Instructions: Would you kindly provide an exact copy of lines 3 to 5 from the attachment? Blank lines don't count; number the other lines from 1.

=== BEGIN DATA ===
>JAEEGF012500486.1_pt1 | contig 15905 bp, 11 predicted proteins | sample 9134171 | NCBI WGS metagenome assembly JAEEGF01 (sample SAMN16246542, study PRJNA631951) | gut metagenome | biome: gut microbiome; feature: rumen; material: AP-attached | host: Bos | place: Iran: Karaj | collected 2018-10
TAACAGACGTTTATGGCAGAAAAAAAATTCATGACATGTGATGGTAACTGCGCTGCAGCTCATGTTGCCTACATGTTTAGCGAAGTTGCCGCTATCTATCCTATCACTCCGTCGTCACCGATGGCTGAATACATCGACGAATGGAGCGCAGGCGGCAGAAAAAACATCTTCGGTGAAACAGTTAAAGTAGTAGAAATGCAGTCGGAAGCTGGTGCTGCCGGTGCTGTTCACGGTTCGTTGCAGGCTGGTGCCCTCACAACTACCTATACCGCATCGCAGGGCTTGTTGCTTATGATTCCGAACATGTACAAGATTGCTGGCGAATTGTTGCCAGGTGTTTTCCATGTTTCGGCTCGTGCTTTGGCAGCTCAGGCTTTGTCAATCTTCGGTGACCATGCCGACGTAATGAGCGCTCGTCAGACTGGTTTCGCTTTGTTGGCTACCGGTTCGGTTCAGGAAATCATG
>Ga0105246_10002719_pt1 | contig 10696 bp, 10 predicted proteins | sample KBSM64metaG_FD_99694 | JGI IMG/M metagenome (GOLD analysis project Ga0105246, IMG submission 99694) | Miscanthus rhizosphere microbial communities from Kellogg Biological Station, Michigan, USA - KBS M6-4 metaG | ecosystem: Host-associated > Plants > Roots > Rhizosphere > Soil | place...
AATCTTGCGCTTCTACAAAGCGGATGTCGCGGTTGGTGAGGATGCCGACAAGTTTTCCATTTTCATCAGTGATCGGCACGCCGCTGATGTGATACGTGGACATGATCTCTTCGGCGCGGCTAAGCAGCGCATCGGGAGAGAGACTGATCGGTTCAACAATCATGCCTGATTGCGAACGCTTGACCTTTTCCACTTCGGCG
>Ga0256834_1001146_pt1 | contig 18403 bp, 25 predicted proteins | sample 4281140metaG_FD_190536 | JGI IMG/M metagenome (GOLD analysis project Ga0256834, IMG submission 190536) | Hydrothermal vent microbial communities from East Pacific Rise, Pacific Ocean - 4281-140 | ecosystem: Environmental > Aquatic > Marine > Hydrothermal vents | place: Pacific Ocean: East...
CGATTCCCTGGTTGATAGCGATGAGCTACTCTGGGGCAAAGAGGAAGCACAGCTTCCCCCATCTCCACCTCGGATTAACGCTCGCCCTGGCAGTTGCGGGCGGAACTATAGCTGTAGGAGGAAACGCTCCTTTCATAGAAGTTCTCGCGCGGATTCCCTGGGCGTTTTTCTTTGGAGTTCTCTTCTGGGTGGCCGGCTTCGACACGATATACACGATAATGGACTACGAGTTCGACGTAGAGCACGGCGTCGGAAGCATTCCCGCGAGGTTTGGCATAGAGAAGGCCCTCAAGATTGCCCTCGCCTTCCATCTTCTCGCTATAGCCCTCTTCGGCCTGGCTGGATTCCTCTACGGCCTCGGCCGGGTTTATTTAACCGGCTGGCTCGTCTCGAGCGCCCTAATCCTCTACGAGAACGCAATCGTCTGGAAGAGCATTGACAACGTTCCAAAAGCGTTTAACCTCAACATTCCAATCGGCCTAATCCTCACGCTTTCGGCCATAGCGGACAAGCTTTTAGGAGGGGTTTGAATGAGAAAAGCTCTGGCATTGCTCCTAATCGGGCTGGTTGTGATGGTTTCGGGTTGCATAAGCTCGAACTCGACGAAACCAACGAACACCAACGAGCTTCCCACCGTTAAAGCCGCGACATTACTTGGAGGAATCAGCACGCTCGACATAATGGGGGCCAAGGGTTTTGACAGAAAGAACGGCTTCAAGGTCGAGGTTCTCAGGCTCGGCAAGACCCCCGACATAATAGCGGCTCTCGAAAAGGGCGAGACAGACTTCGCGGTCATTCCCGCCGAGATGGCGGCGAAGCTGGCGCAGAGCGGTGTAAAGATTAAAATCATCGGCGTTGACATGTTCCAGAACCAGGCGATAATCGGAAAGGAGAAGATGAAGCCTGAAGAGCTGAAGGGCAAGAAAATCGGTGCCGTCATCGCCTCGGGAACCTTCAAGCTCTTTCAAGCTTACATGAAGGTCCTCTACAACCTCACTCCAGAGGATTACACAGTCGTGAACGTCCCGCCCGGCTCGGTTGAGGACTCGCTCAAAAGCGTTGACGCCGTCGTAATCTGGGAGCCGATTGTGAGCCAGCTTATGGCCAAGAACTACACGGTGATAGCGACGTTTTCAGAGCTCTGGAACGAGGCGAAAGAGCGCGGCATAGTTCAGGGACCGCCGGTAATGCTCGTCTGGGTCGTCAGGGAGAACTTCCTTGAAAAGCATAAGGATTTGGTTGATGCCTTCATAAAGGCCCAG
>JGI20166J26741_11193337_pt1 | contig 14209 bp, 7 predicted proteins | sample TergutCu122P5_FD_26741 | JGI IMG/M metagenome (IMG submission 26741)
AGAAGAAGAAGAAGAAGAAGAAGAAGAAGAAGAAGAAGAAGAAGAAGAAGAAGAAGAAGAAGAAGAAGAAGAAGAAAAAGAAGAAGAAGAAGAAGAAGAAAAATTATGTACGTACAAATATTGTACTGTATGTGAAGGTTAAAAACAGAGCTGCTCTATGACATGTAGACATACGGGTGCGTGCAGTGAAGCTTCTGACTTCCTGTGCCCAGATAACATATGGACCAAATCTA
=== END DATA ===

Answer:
>Ga0105246_10002719_pt1 | contig 10696 bp, 10 predicted proteins | sample KBSM64metaG_FD_99694 | JGI IMG/M metagenome (GOLD analysis project Ga0105246, IMG submission 99694) | Miscanthus rhizosphere microbial communities from Kellogg Biological Station, Michigan, USA - KBS M6-4 metaG | ecosystem: Host-associated > Plants > Roots > Rhizosphere > Soil | place...
AATCTTGCGCTTCTACAAAGCGGATGTCGCGGTTGGTGAGGATGCCGACAAGTTTTCCATTTTCATCAGTGATCGGCACGCCGCTGATGTGATACGTGGACATGATCTCTTCGGCGCGGCTAAGCAGCGCATCGGGAGAGAGACTGATCGGTTCAACAATCATGCCTGATTGCGAACGCTTGACCTTTTCCACTTCGGCG
>Ga0256834_1001146_pt1 | contig 18403 bp, 25 predicted proteins | sample 4281140metaG_FD_190536 | JGI IMG/M metagenome (GOLD analysis project Ga0256834, IMG submission 190536) | Hydrothermal vent microbial communities from East Pacific Rise, Pacific Ocean - 4281-140 | ecosystem: Environmental > Aquatic > Marine > Hydrothermal vents | place: Pacific Ocean: East...